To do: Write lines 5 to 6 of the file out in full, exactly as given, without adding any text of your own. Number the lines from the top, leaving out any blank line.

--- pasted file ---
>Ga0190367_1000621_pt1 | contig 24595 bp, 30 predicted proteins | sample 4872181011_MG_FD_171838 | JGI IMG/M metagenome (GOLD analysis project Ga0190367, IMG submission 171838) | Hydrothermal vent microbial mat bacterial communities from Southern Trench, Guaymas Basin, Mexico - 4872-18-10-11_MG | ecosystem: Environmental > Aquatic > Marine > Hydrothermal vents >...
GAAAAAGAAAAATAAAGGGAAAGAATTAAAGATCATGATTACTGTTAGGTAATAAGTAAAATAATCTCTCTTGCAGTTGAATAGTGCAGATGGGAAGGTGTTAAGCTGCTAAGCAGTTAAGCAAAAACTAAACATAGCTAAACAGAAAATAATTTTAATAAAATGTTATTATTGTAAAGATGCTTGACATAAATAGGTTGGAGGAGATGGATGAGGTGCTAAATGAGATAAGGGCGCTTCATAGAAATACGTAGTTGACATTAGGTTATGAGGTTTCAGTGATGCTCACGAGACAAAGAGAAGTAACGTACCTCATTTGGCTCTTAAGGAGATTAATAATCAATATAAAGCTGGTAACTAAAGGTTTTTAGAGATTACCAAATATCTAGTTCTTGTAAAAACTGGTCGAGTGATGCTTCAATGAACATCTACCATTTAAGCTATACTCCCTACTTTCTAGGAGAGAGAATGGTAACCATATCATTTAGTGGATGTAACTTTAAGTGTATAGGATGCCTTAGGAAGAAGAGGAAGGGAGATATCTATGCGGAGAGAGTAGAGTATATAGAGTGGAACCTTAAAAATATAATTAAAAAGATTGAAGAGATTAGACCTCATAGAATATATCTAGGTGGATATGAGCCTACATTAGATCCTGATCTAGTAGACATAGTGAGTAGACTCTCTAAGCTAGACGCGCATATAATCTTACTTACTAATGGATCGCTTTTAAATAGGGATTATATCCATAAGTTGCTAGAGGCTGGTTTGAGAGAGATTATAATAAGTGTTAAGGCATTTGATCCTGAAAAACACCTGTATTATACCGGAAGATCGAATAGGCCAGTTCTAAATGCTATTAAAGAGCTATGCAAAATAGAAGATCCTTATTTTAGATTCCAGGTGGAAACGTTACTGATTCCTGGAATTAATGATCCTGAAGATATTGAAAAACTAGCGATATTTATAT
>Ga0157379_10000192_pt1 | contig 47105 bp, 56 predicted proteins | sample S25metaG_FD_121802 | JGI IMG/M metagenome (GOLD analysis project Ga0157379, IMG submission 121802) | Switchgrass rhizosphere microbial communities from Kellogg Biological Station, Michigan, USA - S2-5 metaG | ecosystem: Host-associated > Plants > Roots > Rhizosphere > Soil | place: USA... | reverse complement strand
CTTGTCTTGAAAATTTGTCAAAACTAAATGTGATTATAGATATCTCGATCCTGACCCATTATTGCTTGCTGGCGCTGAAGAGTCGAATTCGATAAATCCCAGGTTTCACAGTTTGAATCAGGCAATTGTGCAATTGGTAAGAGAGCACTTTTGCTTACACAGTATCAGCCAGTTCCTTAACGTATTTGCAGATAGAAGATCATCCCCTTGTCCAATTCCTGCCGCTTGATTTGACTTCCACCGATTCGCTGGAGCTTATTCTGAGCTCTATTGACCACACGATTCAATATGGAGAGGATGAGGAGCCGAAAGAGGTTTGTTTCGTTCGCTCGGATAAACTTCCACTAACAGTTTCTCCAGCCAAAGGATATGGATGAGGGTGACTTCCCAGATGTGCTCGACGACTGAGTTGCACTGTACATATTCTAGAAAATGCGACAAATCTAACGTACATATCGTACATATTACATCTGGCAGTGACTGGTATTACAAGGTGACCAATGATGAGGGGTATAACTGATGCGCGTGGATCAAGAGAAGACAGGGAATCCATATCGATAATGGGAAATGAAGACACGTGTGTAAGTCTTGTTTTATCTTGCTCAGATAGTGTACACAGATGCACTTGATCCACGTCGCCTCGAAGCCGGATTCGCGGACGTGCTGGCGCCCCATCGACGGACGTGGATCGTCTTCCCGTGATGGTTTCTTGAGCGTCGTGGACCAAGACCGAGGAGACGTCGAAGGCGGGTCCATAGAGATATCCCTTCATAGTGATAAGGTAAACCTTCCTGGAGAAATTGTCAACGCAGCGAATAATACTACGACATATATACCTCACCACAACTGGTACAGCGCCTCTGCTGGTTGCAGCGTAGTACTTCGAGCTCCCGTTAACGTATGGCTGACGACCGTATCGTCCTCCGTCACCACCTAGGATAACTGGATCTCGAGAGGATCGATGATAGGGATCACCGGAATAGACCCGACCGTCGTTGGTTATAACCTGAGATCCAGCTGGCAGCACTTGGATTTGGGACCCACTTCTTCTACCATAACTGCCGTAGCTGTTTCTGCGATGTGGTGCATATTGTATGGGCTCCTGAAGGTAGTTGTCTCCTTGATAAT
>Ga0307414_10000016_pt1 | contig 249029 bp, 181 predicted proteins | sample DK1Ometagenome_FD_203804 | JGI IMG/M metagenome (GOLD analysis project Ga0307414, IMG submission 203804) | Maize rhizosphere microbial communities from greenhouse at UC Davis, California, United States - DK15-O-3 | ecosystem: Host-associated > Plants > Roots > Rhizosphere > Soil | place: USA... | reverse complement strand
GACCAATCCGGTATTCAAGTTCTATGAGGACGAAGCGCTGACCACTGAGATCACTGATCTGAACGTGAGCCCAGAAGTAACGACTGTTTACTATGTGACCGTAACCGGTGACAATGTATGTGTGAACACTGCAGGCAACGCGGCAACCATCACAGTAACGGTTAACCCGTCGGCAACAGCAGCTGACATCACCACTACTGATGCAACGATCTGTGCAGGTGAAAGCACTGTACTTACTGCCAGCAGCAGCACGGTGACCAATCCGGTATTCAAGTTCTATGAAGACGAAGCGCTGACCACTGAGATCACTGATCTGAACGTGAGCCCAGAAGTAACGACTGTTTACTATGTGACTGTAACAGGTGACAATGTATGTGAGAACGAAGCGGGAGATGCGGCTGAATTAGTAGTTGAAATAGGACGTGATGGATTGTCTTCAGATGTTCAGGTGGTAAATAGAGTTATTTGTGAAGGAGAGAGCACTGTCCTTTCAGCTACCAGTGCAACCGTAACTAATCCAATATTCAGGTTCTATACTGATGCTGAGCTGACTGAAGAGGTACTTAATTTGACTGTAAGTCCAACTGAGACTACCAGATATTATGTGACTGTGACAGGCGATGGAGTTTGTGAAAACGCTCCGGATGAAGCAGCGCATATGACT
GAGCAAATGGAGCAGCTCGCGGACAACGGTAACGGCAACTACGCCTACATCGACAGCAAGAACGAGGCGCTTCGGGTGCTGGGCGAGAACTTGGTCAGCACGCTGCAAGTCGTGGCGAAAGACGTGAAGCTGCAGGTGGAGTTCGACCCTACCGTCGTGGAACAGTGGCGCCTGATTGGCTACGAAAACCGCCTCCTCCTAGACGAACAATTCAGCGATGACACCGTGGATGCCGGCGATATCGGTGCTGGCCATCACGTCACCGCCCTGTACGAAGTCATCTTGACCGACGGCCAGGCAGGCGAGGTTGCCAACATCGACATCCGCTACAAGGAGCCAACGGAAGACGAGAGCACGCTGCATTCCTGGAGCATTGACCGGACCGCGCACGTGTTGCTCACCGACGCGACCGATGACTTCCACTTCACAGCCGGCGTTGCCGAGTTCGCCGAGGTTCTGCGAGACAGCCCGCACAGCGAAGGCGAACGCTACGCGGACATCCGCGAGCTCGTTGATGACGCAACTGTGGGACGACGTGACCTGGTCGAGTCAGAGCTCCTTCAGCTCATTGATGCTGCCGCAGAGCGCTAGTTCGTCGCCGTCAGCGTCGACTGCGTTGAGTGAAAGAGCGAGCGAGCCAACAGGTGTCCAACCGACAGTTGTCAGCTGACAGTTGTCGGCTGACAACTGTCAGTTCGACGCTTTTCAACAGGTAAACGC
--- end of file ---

>Ga0307414_10000016_pt1 | contig 249029 bp, 181 predicted proteins | sample DK1Ometagenome_FD_203804 | JGI IMG/M metagenome (GOLD analysis project Ga0307414, IMG submission 203804) | Maize rhizosphere microbial communities from greenhouse at UC Davis, California, United States - DK15-O-3 | ecosystem: Host-associated > Plants > Roots > Rhizosphere > Soil | place: USA... | reverse complement strand
GACCAATCCGGTATTCAAGTTCTATGAGGACGAAGCGCTGACCACTGAGATCACTGATCTGAACGTGAGCCCAGAAGTAACGACTGTTTACTATGTGACCGTAACCGGTGACAATGTATGTGTGAACACTGCAGGCAACGCGGCAACCATCACAGTAACGGTTAACCCGTCGGCAACAGCAGCTGACATCACCACTACTGATGCAACGATCTGTGCAGGTGAAAGCACTGTACTTACTGCCAGCAGCAGCACGGTGACCAATCCGGTATTCAAGTTCTATGAAGACGAAGCGCTGACCACTGAGATCACTGATCTGAACGTGAGCCCAGAAGTAACGACTGTTTACTATGTGACTGTAACAGGTGACAATGTATGTGAGAACGAAGCGGGAGATGCGGCTGAATTAGTAGTTGAAATAGGACGTGATGGATTGTCTTCAGATGTTCAGGTGGTAAATAGAGTTATTTGTGAAGGAGAGAGCACTGTCCTTTCAGCTACCAGTGCAACCGTAACTAATCCAATATTCAGGTTCTATACTGATGCTGAGCTGACTGAAGAGGTACTTAATTTGACTGTAAGTCCAACTGAGACTACCAGATATTATGTGACTGTGACAGGCGATGGAGTTTGTGAAAACGCTCCGGATGAAGCAGCGCATATGACT